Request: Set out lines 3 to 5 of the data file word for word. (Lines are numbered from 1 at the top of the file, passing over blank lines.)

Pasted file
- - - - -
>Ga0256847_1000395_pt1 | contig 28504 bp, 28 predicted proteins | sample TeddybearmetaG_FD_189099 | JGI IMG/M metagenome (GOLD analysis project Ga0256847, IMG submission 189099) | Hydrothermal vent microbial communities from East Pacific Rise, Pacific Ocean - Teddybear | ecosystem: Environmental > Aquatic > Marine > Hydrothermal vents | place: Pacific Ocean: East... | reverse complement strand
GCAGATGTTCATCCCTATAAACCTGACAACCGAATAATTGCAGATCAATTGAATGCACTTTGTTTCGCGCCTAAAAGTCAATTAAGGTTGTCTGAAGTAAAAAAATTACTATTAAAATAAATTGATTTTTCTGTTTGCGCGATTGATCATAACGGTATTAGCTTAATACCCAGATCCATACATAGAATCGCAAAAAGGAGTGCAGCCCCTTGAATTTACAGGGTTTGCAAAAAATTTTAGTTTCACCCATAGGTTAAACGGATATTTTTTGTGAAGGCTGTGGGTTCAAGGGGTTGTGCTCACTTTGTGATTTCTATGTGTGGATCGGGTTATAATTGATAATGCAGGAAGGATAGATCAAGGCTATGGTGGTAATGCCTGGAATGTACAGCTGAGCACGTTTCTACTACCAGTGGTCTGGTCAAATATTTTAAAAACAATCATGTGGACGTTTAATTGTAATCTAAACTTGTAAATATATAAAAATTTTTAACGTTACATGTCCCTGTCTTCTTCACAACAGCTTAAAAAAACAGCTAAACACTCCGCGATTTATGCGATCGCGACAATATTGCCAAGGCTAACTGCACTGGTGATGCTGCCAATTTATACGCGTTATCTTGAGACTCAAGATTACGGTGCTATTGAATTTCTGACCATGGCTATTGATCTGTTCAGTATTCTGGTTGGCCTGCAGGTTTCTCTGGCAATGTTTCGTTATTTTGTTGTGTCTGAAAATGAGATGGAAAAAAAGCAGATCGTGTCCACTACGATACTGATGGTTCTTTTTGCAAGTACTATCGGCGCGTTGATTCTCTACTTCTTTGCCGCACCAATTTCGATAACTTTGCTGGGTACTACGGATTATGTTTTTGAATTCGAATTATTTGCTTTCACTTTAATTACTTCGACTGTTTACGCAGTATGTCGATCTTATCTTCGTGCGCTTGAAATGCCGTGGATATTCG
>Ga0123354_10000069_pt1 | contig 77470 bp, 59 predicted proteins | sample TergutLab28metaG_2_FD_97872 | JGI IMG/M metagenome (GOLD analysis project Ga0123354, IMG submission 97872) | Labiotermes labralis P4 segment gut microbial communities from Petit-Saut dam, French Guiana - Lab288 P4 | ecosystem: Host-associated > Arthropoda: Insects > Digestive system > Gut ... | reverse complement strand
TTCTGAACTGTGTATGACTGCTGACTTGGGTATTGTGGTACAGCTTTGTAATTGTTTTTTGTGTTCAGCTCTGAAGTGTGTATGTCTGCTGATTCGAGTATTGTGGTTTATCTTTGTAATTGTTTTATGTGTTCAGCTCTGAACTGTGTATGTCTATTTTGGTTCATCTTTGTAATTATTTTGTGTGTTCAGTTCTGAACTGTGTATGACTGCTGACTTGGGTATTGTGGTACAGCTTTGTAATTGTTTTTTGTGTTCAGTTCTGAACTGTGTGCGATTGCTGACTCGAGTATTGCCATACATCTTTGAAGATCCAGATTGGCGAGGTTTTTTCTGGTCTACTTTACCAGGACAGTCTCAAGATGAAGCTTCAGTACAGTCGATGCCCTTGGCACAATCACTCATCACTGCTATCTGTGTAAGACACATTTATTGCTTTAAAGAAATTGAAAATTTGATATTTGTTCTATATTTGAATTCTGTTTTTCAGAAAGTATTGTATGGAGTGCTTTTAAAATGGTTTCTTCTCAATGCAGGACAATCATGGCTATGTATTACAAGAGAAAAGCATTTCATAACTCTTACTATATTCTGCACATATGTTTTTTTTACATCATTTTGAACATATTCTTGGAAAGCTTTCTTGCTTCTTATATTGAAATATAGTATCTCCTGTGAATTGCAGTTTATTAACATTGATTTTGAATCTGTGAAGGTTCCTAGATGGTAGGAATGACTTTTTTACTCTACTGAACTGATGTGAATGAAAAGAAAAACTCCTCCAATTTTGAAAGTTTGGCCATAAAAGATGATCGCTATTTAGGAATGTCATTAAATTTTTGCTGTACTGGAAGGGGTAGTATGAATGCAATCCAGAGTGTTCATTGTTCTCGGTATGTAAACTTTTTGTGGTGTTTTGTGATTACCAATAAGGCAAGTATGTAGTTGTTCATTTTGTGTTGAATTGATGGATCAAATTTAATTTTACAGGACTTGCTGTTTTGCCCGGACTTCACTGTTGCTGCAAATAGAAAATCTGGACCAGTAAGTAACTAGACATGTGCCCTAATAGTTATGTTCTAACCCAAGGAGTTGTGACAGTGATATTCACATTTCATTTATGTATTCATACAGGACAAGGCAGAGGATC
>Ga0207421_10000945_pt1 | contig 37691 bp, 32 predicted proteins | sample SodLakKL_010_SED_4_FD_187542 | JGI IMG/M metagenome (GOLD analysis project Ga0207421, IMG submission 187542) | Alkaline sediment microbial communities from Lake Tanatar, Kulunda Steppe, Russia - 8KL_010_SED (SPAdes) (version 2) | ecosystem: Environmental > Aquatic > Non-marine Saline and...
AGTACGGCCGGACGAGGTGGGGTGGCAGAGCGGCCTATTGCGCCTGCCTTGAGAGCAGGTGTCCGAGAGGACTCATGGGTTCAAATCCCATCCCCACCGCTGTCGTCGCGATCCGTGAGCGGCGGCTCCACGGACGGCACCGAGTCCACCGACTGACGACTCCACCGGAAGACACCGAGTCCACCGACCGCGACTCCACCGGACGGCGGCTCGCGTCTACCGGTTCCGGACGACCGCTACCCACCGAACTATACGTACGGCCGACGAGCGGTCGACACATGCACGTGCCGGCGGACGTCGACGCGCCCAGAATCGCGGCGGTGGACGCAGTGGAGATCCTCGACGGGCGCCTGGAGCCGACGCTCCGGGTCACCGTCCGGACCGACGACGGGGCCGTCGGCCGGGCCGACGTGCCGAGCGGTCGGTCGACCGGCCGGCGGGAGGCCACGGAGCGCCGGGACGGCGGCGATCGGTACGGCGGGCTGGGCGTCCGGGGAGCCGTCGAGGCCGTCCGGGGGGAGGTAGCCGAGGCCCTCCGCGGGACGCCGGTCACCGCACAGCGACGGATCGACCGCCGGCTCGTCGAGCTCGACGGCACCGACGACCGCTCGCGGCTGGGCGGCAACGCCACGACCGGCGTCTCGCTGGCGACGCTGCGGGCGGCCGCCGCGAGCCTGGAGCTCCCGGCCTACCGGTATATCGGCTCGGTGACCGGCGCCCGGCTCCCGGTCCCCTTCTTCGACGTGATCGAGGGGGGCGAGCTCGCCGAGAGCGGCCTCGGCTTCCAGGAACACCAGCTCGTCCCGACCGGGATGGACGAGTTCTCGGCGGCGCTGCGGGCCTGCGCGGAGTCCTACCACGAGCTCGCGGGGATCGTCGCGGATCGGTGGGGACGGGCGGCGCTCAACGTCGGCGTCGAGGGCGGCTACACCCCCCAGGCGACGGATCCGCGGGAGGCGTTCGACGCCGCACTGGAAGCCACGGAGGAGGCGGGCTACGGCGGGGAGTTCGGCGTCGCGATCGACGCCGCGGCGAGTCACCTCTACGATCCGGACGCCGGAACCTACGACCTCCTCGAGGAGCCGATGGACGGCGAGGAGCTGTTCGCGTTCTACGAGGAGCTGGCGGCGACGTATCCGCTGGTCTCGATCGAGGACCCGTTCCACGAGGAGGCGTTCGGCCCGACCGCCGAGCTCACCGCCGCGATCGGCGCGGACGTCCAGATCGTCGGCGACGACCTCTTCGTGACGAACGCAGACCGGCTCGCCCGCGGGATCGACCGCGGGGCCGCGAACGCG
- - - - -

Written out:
>Ga0123354_10000069_pt1 | contig 77470 bp, 59 predicted proteins | sample TergutLab28metaG_2_FD_97872 | JGI IMG/M metagenome (GOLD analysis project Ga0123354, IMG submission 97872) | Labiotermes labralis P4 segment gut microbial communities from Petit-Saut dam, French Guiana - Lab288 P4 | ecosystem: Host-associated > Arthropoda: Insects > Digestive system > Gut ... | reverse complement strand
TTCTGAACTGTGTATGACTGCTGACTTGGGTATTGTGGTACAGCTTTGTAATTGTTTTTTGTGTTCAGCTCTGAAGTGTGTATGTCTGCTGATTCGAGTATTGTGGTTTATCTTTGTAATTGTTTTATGTGTTCAGCTCTGAACTGTGTATGTCTATTTTGGTTCATCTTTGTAATTATTTTGTGTGTTCAGTTCTGAACTGTGTATGACTGCTGACTTGGGTATTGTGGTACAGCTTTGTAATTGTTTTTTGTGTTCAGTTCTGAACTGTGTGCGATTGCTGACTCGAGTATTGCCATACATCTTTGAAGATCCAGATTGGCGAGGTTTTTTCTGGTCTACTTTACCAGGACAGTCTCAAGATGAAGCTTCAGTACAGTCGATGCCCTTGGCACAATCACTCATCACTGCTATCTGTGTAAGACACATTTATTGCTTTAAAGAAATTGAAAATTTGATATTTGTTCTATATTTGAATTCTGTTTTTCAGAAAGTATTGTATGGAGTGCTTTTAAAATGGTTTCTTCTCAATGCAGGACAATCATGGCTATGTATTACAAGAGAAAAGCATTTCATAACTCTTACTATATTCTGCACATATGTTTTTTTTACATCATTTTGAACATATTCTTGGAAAGCTTTCTTGCTTCTTATATTGAAATATAGTATCTCCTGTGAATTGCAGTTTATTAACATTGATTTTGAATCTGTGAAGGTTCCTAGATGGTAGGAATGACTTTTTTACTCTACTGAACTGATGTGAATGAAAAGAAAAACTCCTCCAATTTTGAAAGTTTGGCCATAAAAGATGATCGCTATTTAGGAATGTCATTAAATTTTTGCTGTACTGGAAGGGGTAGTATGAATGCAATCCAGAGTGTTCATTGTTCTCGGTATGTAAACTTTTTGTGGTGTTTTGTGATTACCAATAAGGCAAGTATGTAGTTGTTCATTTTGTGTTGAATTGATGGATCAAATTTAATTTTACAGGACTTGCTGTTTTGCCCGGACTTCACTGTTGCTGCAAATAGAAAATCTGGACCAGTAAGTAACTAGACATGTGCCCTAATAGTTATGTTCTAACCCAAGGAGTTGTGACAGTGATATTCACATTTCATTTATGTATTCATACAGGACAAGGCAGAGGATC
>Ga0207421_10000945_pt1 | contig 37691 bp, 32 predicted proteins | sample SodLakKL_010_SED_4_FD_187542 | JGI IMG/M metagenome (GOLD analysis project Ga0207421, IMG submission 187542) | Alkaline sediment microbial communities from Lake Tanatar, Kulunda Steppe, Russia - 8KL_010_SED (SPAdes) (version 2) | ecosystem: Environmental > Aquatic > Non-marine Saline and...